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most of that. 'd and that's really. tough. right so they were. a few days later the skies have cleared and the helicopters can fly the brigadier general comes for an inspection he and his staff have one burning question mark they're citing the i want all we have to see what it was like the right way to go there but of course it's not bears that pose the biggest challenge here they're merely a tactical problem. the strategic challenge is that the north is an extremely rich resources this new. little man city. so. to have a presence such a large territory. the arctic boasts a wealth of natural resources diamonds copper iron ore oil gas and fish. and now the ice is melting faster and the ground is thawing it's getting easier to
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extract these treasures. they're in great demand and only those who maintain a presence here can protect their interests it's a huge undertaking in canada the 2nd largest country on earth and a herculean task up here in the far north at the end of the world. we continue our journey traveling almost 2000 kilometers westward to fairbanks alaska and from there another 800 kilometers to a dead horse by the beaufort sea. it's now early october and we're on the dalton highway. much of it is just a mix of mud and gravel it's been called one of the world's most dangerous roads. crossing the yukon river we had northwards in the arctic following the route of the
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trans alaska pipeline. and crossing the mighty brooks range of 1000 kilometer long mountain range that runs right across northern alaska. halfway along the route we had cold put a little more than a gas station in the middle of the wilderness until the mid 1990 s. the dalton highway was closed to normal traffic anyone wanting to use it needed a special permit from the oil companies. now truck drivers tell us they're encountering more and more tourists most come here in the winter to see the northern lights but they often underestimate the risks it's beautiful as it is nice as it is it's not to me it's not worth it because it's it is very dangerous you know and specially come i'm prepared just think about it you might have to walk you know 10 miles in this weather i thought people up there they got there and just they're not that you know you know they have light jackets they have you know tennis shoes or and it's just not very smart it's jurists pretty much. 'd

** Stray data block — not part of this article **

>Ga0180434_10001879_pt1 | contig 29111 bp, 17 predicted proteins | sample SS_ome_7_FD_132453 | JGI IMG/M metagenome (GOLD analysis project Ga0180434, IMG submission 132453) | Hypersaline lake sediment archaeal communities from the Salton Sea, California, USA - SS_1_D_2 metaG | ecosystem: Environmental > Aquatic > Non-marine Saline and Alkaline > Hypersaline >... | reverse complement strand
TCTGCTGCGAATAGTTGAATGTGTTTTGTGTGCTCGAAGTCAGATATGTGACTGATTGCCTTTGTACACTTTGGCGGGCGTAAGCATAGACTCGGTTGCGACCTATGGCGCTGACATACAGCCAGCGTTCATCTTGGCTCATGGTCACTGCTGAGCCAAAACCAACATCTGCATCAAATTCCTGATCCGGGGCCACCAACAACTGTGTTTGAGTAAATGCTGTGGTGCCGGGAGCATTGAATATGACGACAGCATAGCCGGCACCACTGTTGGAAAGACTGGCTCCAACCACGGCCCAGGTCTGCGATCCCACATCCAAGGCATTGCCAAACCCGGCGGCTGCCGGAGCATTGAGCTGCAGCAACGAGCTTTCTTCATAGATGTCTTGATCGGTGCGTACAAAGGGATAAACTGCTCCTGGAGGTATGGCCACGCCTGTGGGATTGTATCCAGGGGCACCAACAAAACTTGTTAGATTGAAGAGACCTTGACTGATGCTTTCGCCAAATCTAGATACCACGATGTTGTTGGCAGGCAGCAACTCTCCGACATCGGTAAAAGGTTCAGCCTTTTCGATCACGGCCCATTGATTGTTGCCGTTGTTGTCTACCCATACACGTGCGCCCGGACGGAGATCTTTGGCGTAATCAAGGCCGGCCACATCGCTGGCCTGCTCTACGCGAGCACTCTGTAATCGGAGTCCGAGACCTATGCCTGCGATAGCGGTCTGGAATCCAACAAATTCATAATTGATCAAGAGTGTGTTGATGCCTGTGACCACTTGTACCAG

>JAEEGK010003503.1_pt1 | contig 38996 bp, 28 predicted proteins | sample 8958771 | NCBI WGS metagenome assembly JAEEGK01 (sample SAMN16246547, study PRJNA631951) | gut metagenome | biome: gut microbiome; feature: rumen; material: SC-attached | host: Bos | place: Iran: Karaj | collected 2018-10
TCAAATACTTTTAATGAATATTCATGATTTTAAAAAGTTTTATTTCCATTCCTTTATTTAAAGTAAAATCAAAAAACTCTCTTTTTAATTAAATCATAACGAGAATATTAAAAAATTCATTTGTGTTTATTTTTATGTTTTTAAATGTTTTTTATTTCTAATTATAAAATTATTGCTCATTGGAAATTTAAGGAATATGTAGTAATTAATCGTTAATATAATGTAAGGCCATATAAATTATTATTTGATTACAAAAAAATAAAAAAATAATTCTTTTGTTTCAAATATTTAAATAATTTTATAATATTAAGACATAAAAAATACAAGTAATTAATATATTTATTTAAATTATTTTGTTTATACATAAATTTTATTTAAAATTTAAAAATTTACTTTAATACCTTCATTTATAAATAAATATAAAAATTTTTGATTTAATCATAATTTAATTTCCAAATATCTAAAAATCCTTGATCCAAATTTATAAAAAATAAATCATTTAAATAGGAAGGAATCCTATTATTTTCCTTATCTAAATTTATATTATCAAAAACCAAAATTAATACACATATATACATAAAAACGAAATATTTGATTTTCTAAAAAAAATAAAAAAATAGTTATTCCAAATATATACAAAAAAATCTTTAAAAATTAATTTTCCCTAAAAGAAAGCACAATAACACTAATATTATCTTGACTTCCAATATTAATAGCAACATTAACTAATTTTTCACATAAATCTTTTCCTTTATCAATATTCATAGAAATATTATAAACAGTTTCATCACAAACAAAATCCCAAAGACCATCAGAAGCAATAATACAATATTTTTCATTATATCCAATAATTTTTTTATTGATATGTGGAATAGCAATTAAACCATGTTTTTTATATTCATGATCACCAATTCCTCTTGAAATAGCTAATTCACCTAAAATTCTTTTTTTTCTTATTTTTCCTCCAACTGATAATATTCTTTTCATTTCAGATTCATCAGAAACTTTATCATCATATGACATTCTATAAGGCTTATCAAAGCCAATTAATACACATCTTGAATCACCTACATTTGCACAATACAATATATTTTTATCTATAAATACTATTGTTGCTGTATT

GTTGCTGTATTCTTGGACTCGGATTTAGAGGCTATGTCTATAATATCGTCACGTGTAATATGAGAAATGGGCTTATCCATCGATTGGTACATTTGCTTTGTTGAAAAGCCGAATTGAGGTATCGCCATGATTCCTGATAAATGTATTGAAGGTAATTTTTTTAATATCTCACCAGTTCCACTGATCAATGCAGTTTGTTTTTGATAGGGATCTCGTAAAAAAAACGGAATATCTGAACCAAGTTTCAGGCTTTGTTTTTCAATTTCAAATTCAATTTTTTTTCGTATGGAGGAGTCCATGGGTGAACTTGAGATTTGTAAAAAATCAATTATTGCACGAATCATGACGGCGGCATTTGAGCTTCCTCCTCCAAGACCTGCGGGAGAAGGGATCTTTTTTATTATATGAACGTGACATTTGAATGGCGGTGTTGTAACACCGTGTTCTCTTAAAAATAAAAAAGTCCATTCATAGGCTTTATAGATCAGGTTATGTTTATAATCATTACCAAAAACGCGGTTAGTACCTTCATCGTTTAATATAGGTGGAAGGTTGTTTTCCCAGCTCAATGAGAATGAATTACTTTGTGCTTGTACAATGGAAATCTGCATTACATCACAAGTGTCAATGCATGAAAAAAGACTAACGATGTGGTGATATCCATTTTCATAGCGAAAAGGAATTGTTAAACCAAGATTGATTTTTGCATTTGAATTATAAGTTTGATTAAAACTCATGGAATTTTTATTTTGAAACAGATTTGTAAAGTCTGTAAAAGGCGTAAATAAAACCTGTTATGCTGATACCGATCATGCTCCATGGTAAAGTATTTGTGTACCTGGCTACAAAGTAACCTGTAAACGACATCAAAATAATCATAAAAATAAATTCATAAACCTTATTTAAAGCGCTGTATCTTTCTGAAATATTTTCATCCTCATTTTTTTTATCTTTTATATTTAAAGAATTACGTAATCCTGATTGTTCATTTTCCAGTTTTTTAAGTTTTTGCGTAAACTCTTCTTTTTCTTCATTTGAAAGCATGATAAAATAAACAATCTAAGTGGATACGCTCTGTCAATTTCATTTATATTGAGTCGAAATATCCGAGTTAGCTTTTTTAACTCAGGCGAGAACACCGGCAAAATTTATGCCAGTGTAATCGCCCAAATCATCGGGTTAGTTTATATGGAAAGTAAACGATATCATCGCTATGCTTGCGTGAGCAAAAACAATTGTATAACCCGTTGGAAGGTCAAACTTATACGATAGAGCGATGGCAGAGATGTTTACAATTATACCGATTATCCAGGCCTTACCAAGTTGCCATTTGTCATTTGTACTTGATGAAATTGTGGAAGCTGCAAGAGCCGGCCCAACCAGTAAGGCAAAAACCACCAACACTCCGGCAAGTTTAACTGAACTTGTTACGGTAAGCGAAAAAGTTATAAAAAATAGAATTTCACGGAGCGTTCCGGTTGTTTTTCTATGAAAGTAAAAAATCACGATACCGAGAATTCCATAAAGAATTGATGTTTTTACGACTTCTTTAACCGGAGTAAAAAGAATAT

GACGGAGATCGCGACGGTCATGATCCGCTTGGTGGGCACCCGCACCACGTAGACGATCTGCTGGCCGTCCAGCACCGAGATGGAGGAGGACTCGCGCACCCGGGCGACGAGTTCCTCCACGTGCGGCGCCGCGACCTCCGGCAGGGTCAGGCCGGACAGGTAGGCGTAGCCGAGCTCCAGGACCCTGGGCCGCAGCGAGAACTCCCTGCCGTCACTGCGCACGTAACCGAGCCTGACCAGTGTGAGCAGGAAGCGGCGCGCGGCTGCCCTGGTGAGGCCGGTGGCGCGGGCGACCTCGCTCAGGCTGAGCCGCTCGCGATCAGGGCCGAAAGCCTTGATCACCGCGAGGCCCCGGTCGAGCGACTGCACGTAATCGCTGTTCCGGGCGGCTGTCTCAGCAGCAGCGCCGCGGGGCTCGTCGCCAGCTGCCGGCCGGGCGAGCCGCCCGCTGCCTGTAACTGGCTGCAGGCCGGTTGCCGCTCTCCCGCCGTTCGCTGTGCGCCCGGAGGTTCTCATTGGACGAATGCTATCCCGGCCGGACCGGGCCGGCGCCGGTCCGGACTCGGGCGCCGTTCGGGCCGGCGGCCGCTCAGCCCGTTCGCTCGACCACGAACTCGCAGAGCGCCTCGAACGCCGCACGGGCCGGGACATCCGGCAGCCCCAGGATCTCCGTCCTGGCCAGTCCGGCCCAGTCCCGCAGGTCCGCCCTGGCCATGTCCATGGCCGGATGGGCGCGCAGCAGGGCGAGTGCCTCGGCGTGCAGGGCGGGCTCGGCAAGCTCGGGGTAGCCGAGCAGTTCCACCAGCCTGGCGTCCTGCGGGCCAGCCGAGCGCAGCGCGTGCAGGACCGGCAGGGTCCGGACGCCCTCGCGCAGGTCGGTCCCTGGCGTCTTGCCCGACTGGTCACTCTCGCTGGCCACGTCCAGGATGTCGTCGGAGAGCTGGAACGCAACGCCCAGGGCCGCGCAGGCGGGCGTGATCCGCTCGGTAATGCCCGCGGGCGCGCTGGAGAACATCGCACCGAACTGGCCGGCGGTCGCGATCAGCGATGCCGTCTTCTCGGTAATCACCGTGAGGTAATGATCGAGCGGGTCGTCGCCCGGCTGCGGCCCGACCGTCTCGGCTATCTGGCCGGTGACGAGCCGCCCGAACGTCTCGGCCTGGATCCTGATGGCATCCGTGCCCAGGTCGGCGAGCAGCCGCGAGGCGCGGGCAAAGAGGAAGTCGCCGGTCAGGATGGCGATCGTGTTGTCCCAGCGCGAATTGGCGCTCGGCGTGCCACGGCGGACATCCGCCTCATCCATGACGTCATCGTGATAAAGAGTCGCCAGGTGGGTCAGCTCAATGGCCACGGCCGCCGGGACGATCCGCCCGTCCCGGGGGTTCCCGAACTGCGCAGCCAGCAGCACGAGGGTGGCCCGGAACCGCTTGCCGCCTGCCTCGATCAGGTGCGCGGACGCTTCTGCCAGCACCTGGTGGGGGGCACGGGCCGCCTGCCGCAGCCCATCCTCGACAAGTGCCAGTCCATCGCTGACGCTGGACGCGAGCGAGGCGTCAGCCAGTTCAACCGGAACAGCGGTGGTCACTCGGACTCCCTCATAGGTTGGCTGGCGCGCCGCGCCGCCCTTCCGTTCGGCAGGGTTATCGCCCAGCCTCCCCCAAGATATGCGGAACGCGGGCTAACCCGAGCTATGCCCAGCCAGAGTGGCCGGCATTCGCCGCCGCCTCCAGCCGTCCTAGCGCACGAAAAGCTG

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we drive further into the mountains there's been a lot of snow fall in the last few days unusual for early october. we stop off in a wiseman a village that bloomed during the gold rush. everywhere you can see relics from the days when the dolphin highway and the trans alaska pipeline were being built in the arctic. just 14 people still live in weisman. where the freezers look like this and it's only october. here everything is pretty rustic. in his cabin jack recall office telling a group of chinese tourists about life in the wilderness sled how he shoots most and bears in order to survive. it's heavy caliber 8.6 millimeter does
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this is where the bullet marks let one of. the boat hits the admiral open and shop right here oh right along and up when the all of those through the long the heart continues the blood to the long haul gnashing of the last. oh. but jack tells us the hunting's not as good as it used to be as we got out of jeff davis i travel a lot as a reminder a lot of big budget i looked at a lot of country but hardly anything in it. makes it hard to make sure what makes it hard jack came to wiseman in 1971 with his parents his father helped to build the doulton highway jack explains why there are practically no more moose up here in the woods now i have 3 deep snow here since 2000 for 1.4 major snow. the most especially when it melted on top and that froze there were aching to their
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chance that putting themselves up on the on the edge of the snow sounds like it was thick crust like that. and it looks like this might be another bad year there's already too much snow for early october the air is too warm and too humid the moose population doesn't have enough time to recover if deep snows occur every 4 or 5 years as they have in the last 2 decades. jack shows the chinese tourists some mighty moose and there's a popular photo on t.v. . we asked these visitors what brought them here to the far north trying these people become a researcher on the greater i know and that they want to see the whole side of his award. for us the best but i never seen before i've never seen so far i hope hopefully i can see our us at night. as they attempt to drive away we hope they'll
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get to see the northern lights tonight. the conditions are favorable. the night sky is clear and full of stars. suddenly the heavenly light show commences gradually becoming more and more spectacular. and the next morning we continue our northward journey towards the arctic ocean following the trans alaska pipeline. the road is icy for hours we find our way
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across the brooks range which separates central alaska from the north slope region . at the northern foot of the brooks range lies the 2 like field station scientists from around the world come here to research the changes in the arctic jed tim manages the station he says they now have mosquitoes and snakes that conserve the winter here that's something new there's no denying climate change is real it's hard to argue with. that i. i'm kind of in a weird spot because i you know i'm surrounded by science i grew up around science but i'm also a little bit of a redneck you know i like to play in snow machines but it's hard to argue with you know with the research that i see in the glaciers that i see these disappearing firsthand. you know just how much warmer our seasons are it's pretty obvious jeb says it's one thing that it's getting warmer but one will